Last year, when a rape case shook the whole country, I remember having a conversation with two of my colleagues/friends about the same topic. As we were pondering over what should be the best punishment for these cruel rapists, I could not control my temperament and declared that they should be buried alive or handed over to the parents of the victims. I thought this was the best punishment as it would teach a lesson to all other morons who are thinking of going down the same road. However, my friend was far from impressed with my suggestion. His response came as a shock to me, and , at that particular moment, I thought that he was not considering the gravity of this crime; nevertheless, the more I reflected on his suggestion, the more I was convinced that there is something interesting in his advice. He said that “an eye for an eye” philosophy can never demolish this crime; I think they should be imprisoned but, at the same time, they should go through a psychiatric assessment on an ongoing basis. According to him, this practice would help understand what caused them to commit this heinous crime. He continued that a close study of these culprits and an open conversation about the mayhem that they have caused would not only help the culprits but also the society. He added that although the law has become stricter than it was a few years ago, nothing much has changed because, perhaps, we are not understanding the cause and acting on finding its solution.
I wouldn’t lie by saying that I completely agree with him, but his opinion deserves a little appreciation. Although what measures should be taken to put a stop to the disgusting crime of rape needs a serious discussion and I don’t know whether his suggestion would solve the problem or not, I do believe that his advice could be implemented in our daily lives. When there is darkness all around us, do we switch off every source of light and hope that there would be light? No, we turn on our flashlights to see what lies around us. We do not try to get rid of the darkness by adding more darkness, but when it comes to everything else, we try to eliminate a problem by following the same elements that are the attributes of the problem. For instance, if one person is shouting, we tend to shout back. The flaw in this picture is that when both of you are shouting, none of you are actually listening. Some people may be an exception, but my observation is that when I’m in an argument with someone, I am not listening to their logic; in fact, while that person is presenting his side of the case, my brain is busy searching for a counterattack to win the argument. A few kind words, on the other hand, could help me calm down.Of course, it’s easier said than done, but it’s true.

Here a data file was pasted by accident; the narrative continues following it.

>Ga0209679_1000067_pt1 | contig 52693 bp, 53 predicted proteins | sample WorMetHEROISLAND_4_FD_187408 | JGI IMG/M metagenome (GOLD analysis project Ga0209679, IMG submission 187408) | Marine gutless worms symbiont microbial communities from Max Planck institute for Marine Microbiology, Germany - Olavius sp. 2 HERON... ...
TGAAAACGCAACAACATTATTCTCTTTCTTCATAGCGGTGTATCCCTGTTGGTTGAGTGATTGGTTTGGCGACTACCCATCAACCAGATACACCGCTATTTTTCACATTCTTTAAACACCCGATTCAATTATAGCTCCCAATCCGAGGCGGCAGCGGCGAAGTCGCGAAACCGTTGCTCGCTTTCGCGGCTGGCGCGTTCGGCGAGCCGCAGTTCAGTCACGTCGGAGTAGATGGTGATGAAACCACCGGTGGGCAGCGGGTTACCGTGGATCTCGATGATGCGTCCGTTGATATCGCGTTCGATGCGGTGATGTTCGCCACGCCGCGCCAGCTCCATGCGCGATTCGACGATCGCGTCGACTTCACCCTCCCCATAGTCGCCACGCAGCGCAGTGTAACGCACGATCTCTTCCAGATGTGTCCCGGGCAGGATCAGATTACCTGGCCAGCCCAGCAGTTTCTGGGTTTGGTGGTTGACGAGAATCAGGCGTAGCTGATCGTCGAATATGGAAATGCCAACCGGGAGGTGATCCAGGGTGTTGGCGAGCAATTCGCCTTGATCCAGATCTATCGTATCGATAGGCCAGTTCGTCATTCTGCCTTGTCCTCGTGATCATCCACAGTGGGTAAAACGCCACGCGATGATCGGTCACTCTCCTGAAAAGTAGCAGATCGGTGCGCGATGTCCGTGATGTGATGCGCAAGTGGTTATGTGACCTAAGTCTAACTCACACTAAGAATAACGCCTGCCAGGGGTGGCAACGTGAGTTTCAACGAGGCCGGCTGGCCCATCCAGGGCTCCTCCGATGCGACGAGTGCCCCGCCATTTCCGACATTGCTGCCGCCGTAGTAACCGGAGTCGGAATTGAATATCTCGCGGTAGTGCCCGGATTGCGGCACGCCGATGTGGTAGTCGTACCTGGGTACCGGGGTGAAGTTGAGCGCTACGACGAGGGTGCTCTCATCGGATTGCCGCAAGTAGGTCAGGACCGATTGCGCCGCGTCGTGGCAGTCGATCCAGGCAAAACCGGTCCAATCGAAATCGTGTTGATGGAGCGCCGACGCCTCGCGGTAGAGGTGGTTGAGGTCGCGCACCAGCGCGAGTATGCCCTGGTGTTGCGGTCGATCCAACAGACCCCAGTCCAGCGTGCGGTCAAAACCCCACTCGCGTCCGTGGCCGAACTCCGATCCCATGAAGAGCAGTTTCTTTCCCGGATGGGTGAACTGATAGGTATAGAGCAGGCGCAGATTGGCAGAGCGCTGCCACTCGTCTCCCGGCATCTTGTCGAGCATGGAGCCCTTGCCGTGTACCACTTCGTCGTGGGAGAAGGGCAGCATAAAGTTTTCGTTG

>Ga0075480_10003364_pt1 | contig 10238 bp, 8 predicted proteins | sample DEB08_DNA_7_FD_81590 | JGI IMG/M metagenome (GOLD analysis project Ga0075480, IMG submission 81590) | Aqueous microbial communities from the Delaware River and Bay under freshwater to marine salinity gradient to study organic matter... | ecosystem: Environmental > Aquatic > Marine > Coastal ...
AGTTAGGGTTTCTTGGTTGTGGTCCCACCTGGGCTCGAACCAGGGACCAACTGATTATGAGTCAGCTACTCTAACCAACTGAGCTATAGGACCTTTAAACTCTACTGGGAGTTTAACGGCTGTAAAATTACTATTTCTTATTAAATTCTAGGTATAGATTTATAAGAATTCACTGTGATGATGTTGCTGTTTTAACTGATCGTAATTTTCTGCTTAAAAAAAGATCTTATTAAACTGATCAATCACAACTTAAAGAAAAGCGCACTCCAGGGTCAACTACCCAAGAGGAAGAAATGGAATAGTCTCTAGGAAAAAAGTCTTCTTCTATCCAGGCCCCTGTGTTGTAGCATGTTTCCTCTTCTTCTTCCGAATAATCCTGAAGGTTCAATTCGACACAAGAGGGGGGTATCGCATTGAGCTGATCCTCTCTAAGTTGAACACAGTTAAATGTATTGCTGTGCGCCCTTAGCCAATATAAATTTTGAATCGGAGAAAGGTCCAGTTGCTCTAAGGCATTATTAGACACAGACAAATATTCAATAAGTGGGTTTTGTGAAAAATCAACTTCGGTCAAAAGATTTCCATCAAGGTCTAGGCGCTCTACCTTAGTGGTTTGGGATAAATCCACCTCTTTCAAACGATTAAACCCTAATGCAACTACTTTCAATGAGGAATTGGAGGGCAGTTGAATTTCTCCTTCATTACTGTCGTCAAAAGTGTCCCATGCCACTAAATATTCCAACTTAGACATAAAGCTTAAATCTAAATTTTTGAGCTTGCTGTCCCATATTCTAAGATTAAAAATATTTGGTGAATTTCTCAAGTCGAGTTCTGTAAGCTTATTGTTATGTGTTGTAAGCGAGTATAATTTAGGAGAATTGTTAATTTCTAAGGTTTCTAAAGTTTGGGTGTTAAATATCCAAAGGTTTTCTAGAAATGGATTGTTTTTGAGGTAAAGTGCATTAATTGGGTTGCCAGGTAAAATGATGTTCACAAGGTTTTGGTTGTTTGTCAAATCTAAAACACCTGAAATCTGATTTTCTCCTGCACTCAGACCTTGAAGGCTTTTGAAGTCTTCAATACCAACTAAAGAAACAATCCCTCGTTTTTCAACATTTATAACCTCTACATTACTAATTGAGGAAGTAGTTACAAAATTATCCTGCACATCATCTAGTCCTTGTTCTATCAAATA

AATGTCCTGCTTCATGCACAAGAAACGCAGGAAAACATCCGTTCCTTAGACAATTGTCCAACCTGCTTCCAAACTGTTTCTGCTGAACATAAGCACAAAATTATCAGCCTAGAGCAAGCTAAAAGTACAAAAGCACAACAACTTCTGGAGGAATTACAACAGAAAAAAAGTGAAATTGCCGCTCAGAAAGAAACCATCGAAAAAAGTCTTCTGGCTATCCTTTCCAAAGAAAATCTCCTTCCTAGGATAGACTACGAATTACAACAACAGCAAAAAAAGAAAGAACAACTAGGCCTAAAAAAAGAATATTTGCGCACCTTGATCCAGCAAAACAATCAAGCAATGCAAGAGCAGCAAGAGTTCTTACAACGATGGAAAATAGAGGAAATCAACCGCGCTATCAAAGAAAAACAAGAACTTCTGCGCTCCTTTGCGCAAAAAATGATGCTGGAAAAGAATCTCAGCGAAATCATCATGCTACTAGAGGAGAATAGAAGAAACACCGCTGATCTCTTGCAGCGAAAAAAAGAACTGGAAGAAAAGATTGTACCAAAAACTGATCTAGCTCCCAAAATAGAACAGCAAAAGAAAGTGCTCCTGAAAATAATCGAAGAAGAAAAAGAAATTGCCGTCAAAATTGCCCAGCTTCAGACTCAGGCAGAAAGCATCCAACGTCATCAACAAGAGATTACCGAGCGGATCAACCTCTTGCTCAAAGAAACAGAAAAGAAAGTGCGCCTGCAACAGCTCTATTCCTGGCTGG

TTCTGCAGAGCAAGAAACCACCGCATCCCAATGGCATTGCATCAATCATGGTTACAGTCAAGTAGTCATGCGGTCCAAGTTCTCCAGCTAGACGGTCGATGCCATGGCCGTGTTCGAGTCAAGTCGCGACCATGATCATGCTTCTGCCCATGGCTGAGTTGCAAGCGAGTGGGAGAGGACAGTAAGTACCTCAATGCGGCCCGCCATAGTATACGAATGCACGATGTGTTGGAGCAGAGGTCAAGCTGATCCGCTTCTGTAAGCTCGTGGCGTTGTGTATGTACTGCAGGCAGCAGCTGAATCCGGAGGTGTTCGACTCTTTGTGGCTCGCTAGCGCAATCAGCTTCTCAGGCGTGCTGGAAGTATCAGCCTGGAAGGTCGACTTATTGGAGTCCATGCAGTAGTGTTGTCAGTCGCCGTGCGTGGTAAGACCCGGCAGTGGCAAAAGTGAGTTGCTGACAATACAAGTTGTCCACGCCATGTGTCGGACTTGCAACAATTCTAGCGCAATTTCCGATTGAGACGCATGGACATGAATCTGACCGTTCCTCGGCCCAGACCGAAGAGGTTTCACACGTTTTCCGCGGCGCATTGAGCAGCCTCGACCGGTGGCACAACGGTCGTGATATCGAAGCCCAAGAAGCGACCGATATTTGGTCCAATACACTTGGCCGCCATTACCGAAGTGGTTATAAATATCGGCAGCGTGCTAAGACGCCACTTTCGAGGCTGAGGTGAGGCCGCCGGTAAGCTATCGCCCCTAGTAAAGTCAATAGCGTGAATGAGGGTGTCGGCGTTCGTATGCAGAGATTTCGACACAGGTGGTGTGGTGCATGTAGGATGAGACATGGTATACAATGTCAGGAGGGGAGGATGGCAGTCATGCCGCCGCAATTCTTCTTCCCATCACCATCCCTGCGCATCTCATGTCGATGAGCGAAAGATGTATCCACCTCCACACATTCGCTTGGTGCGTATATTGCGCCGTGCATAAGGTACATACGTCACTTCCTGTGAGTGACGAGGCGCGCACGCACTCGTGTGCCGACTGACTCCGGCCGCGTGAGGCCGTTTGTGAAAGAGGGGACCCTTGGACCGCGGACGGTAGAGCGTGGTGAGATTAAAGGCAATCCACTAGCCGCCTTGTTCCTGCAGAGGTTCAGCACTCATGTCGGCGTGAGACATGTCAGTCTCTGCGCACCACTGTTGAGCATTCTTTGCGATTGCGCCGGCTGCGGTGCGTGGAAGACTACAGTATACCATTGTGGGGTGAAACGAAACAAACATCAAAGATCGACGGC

There are times when I begin hating a person only because I observed his less than amicable behavior towards me — and I have hated a few people because of this. However, the problem with this equation is that while I was busy hating them, I was getting more affected by my own hatred than they were. Sure, I managed to throw them off-balance with my sarcasm — and this might have shown them not to mess with me 😉 , but this behavior became an integral part of my personality. Soon, I observed that I began using the same tools with the people I love. If they did or said something I don’t like, I used the same sarcasm to show them the flaw in their deed or comment. The problem with using hatred to drive out the hatred is that you are left with only hatred and your capability to love slowly dies.
Every time I narrate something related to being compassionate to the one who took advantage of you, I remember an incident that occurred with Mother Teresa. I read it somewhere and wish to quote it here as well. Once Mother Teresa provided shelter to a prostitute in her house. Instead of exhibiting signs of gratitude, she stole from Mother Teresa. The normal reaction would have been throwing her behind the bars to punish her. However, Mother Teresa denied any such theft to the police and saved her from being imprisoned. Needless to say, Mother Teresa’s generosity touched her heart, and she became a reformed human being. This story is very close to my heart because it is not a fiction. This incident occurred in real life, and it resonates with a profound thought of Martin Luther King Jr,
Darkness cannot drive out darkness: only light can do that. Hate cannot drive out hate: only love can do that.
Do you think that one can survive in this dark world by following the hidden message of this quote? Let’s reflect on it together.
P.S. This post is in response to the Friday Reflections prompt – “Darkness cannot drive out darkness: only light can do that. Hate cannot drive out hate: only love can do that.” – Martin Luther King Jr – Use this quote in your post or to inspire your post